How to Use This Course – Bad Dog Agility Academy

How to Use This Course

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  • says:

    Up front I have to ask about damage to a dog’s neck. The dog I signed up for this course for always has a sore neck when he goes to his bi weekly PT sessions. The only reason I can think of is because I tug with him. I hope to be able to change over from me tugging on him to him tugging on me with this course. I also hope to be able to switch between tugging and treats.

    • Sarah Fernandezlopez says:

      Throughout the videos we highlight proper tugging position to ensure safety for you and the dog.

      I don’t see or recall a particular video that is just about proper alignment, so I think it will be mentioned in several of the demo videos.

      In particular, this is a good one for proper spine alignment:

      Basically, you want to keep your dog’s spine straight, avoid whipping, let your dog do the big tugging while you provide resistance and, if needed, small little jerks on the toy.

      And since you have a working spot, you can send us video of your tugging and we can pay special attention to safety for the dog.

  • says:

    Next attempt, grabbing the toy !

  • says:

    Second video at a children’s playground (there were no distractions). Went well also, with more releases and “get it”. At the end she walks away and goes sniffing (maybe too long session).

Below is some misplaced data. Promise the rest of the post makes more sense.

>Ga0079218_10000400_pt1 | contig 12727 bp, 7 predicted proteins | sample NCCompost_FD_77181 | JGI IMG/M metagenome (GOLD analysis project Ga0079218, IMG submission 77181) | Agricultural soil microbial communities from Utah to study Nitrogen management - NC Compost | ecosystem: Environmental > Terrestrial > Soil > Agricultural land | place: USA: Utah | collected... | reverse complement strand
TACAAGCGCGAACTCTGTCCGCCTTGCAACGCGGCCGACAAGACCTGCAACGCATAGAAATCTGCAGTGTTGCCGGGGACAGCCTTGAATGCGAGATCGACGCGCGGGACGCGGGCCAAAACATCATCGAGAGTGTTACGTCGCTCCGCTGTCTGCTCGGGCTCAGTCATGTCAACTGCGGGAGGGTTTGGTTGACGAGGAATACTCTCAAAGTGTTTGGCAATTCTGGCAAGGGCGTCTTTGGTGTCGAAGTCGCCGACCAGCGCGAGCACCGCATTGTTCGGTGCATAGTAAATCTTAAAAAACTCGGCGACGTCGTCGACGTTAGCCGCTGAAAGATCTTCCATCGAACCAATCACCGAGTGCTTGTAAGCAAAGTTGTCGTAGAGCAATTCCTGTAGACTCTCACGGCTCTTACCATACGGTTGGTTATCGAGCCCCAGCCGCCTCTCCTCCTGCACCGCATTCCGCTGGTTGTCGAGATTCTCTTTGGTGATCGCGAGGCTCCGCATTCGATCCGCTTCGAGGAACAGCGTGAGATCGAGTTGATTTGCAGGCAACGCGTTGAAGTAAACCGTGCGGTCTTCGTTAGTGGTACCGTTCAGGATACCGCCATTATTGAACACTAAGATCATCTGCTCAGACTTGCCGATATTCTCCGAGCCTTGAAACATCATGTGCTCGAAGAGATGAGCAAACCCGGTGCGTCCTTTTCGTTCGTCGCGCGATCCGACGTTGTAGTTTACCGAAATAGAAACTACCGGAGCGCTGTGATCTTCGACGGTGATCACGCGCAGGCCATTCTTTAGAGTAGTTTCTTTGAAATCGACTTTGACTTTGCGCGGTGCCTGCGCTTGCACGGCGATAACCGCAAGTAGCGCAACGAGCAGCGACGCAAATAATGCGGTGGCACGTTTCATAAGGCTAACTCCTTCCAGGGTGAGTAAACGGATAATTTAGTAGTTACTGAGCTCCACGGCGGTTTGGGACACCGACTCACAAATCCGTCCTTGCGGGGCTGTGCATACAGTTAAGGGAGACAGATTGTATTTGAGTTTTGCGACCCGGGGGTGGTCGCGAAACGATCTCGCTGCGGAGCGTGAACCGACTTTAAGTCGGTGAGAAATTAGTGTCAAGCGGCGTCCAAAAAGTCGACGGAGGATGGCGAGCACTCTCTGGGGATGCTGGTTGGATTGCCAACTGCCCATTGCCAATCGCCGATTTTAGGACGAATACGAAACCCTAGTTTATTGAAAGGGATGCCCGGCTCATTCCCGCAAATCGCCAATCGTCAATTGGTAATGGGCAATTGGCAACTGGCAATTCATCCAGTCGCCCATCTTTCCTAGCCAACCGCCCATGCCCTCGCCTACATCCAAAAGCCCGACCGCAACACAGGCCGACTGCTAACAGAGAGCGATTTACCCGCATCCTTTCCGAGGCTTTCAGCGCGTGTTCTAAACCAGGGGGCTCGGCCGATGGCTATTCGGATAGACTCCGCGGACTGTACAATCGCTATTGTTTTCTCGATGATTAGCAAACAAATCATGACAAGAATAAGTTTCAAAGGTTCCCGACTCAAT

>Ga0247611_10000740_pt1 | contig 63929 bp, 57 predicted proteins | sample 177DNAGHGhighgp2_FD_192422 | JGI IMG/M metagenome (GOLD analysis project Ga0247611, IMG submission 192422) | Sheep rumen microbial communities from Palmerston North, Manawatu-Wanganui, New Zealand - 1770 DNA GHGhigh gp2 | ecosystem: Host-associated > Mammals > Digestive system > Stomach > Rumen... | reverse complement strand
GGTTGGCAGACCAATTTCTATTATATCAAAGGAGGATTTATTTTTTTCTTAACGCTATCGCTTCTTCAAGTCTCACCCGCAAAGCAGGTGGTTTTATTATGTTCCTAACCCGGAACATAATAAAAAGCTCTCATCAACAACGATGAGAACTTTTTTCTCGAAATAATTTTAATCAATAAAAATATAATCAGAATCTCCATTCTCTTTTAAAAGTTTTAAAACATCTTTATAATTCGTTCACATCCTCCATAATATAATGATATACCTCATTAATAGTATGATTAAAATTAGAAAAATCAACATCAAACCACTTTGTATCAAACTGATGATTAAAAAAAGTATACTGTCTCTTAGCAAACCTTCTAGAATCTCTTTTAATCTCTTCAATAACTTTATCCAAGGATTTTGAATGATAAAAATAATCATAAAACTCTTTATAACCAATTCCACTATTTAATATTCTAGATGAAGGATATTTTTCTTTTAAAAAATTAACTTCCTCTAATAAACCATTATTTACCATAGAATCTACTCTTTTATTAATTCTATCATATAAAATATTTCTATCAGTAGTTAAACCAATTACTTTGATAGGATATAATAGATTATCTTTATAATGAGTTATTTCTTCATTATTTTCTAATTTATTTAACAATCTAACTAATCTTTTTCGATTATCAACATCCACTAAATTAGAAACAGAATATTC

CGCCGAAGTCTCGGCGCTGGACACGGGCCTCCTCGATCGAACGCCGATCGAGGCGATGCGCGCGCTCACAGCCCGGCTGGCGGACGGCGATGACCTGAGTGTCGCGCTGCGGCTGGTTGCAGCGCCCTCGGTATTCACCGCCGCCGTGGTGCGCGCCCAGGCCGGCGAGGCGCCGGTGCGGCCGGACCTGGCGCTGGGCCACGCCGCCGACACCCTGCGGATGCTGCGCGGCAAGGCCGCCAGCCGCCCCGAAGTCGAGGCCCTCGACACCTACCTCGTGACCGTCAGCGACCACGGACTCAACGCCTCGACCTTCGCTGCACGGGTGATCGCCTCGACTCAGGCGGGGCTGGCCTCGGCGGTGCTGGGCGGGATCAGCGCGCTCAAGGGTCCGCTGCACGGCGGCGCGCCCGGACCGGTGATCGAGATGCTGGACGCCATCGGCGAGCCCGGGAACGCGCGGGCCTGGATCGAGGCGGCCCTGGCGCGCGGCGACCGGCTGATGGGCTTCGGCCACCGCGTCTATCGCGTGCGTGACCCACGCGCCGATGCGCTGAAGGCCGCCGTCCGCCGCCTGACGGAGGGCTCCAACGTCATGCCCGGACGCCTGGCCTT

• says:

    First video at home. Yesterday I started already with throwing it away. I will now start now with only the tugging, which goes good. Here she never releases.

  • says:

    I’m a little behind schedule due to lack of time (I have 5 dogs), but I’m ready now. I subscribed to this course for my youngest papillon (Ivy), 20 months old. At home she is a very enthusiastic dog, but in strange environments scared of people and other dogs and very distracted. She was already 3 months when she came with us (from abroad, we had to wait for rabies vaccine) and probably had pure socialization. I’m working on that and it improves step by step. My goal for this course:
    – have more focus on me and less distracted
    – use ball or toys in agility (when I throw a ball or toy after an obstacle she’s not interested and comes to me for food). I’m running agility with very valuable food (a tube with paté) to get her more enthusiastic
    – at training, with lots of people and other dogs she’s not playing or tugging at all
    – when we are playing in the garden she goes after the ball, but drops it on her way back to get the food (I learned, that this is less important to start with).

    I went through lessons 1-6 and started tugging today in our garden. She loves it, but disengages after a while. Than I run away and she’s in for the game again. When I say “yes” or react enthusiastic I can see she’s expecting food because I use that a lot (on walks, training, shaping tricks, etc…).

    I’m a little bit overwhelmed after all the information, how do I proceed from here ?

    • Esteban Fernandezlopez says:

      For now, don’t use “yes” unless you are going to make tugging a “behavior” that you reward with food. If you want tugging to be a “reward” like food, then you have to avoid using the “yes” until the tugging itself has more value to the dog.

      The easiest thing to do is take a video of a tugging session at home and then maybe in a place that is not home, and send us the video, or put it on youtube and send us the link. You can email if you prefer

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